Cookies on this website
We use cookies to ensure that we give you the best experience on our website. If you click 'Continue' we'll assume that you are happy to receive all cookies and you won't see this message again. Click 'Find out more' for information on how to change your cookie settings.

The adaptor protein CrkII regulates T cell adhesion by recruiting the guanine nucleotide exchange factor C3G, an activator of Rap1. Subsequently, Rap1 stimulates the integrin LFA-1, which leads to T cell adhesion and interaction with antigen-presenting cells (APCs). The adhesion of T cells to APCs is critical for their proper function and education. The interface between the T cell and the APC is known as the immunological synapse. It is characterized by the specific organization of proteins that can be divided into central supramolecular activation clusters (c-SMACs) and peripheral SMACs (p-SMACs). Through total internal reflection fluorescence (TIRF) microscopy and experiments with supported lipid bilayers, we determined that activated Rap1 was recruited to the immunological synapse and localized to the p-SMAC. C3G and the active (dephosphorylated) form of CrkII also localized to the same compartment. In contrast, inactive (phosphorylated) CrkII was confined to the c-SMAC. Activation of CrkII and its subsequent movement from the c-SMAC to the p-SMAC depended on the phosphatase SHP-1, which acted downstream of the T cell receptor. In the p-SMAC, CrkII recruited C3G, which led to Rap1 activation and LFA-1-mediated adhesion of T cells to APCs. Functionally, SHP-1 was necessary for both the adhesion and migration of T cells. Together, these data highlight a signaling pathway in which SHP-1 acts through CrkII to reshape the pattern of Rap1 activation in the immunological synapse.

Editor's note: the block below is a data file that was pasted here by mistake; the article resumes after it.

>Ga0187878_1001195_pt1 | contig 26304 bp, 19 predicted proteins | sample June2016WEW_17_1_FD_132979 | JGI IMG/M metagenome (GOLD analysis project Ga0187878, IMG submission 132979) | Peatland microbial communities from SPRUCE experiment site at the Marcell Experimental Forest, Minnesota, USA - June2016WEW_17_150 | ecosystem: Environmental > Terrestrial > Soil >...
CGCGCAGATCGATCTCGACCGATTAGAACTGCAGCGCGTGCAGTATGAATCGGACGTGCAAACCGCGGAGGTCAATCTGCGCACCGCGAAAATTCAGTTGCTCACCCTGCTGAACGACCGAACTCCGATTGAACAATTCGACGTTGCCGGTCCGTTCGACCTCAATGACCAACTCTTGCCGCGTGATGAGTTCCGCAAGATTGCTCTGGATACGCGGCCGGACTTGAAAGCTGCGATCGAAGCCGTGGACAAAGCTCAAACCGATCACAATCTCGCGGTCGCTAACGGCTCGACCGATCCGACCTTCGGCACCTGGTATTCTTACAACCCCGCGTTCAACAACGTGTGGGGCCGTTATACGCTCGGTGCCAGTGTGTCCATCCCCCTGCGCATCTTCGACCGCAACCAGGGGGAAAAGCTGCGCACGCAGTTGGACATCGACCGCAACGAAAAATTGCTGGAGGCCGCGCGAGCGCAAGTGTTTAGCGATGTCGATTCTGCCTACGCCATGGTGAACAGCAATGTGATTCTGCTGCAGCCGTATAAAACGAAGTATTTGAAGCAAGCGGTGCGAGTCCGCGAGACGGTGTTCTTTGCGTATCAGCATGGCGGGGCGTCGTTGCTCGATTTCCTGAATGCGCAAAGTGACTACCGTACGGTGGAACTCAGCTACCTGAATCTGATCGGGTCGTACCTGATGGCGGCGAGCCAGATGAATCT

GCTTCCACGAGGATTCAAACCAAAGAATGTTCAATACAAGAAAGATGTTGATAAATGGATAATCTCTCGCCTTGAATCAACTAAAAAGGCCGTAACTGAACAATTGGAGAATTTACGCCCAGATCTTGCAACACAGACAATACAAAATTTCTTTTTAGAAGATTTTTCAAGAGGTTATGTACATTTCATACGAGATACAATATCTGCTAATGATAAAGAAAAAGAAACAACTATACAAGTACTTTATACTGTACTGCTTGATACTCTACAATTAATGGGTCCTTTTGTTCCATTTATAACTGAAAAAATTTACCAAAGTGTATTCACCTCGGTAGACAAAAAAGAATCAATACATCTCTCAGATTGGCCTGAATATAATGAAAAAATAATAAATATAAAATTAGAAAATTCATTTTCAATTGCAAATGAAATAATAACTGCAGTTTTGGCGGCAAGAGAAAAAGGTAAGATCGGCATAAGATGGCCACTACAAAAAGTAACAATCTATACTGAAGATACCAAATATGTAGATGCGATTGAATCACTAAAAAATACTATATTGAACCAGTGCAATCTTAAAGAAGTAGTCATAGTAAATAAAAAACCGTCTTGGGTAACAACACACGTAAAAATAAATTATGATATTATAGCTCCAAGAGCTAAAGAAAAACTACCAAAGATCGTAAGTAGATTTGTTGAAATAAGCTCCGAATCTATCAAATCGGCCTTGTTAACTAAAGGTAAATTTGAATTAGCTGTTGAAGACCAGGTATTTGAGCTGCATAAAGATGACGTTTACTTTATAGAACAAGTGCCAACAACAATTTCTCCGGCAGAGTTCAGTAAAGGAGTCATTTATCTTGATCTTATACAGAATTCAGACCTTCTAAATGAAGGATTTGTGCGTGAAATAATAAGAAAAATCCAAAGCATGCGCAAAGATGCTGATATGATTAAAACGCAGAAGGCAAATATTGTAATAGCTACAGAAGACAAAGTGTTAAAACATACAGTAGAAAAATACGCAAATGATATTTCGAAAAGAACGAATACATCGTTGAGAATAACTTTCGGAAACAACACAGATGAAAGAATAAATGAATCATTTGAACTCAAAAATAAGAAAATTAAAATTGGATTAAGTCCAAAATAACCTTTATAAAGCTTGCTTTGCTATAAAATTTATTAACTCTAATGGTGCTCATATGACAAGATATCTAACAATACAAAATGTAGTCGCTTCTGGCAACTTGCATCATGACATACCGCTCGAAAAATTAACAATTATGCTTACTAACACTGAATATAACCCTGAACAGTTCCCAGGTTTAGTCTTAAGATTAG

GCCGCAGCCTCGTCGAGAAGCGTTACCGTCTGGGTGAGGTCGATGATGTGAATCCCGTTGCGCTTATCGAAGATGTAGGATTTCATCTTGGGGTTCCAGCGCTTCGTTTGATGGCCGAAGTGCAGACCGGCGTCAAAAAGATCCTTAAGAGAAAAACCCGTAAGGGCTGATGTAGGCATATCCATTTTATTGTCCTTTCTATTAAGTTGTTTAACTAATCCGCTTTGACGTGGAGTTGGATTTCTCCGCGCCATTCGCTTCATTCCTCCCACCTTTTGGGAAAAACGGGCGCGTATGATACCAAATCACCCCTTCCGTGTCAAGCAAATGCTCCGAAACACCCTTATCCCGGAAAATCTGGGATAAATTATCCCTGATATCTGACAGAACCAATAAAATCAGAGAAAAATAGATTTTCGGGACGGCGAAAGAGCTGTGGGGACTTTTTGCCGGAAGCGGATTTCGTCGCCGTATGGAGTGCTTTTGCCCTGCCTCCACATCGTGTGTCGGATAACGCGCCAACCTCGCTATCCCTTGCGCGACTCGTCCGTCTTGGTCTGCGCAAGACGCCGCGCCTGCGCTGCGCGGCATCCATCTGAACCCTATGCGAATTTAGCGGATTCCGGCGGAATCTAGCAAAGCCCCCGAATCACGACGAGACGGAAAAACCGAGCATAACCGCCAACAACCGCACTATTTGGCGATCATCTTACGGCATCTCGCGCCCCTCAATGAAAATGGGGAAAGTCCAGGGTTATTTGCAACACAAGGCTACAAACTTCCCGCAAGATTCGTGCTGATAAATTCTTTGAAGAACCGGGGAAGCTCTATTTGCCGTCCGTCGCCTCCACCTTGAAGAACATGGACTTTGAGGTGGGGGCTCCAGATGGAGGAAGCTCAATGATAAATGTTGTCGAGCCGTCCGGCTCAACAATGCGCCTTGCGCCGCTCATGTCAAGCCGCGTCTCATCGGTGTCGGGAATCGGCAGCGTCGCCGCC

Original publication




Journal article


Science signaling

Publication Date





Department of Medicine, New York University School of Medicine, New York, NY 10016, USA.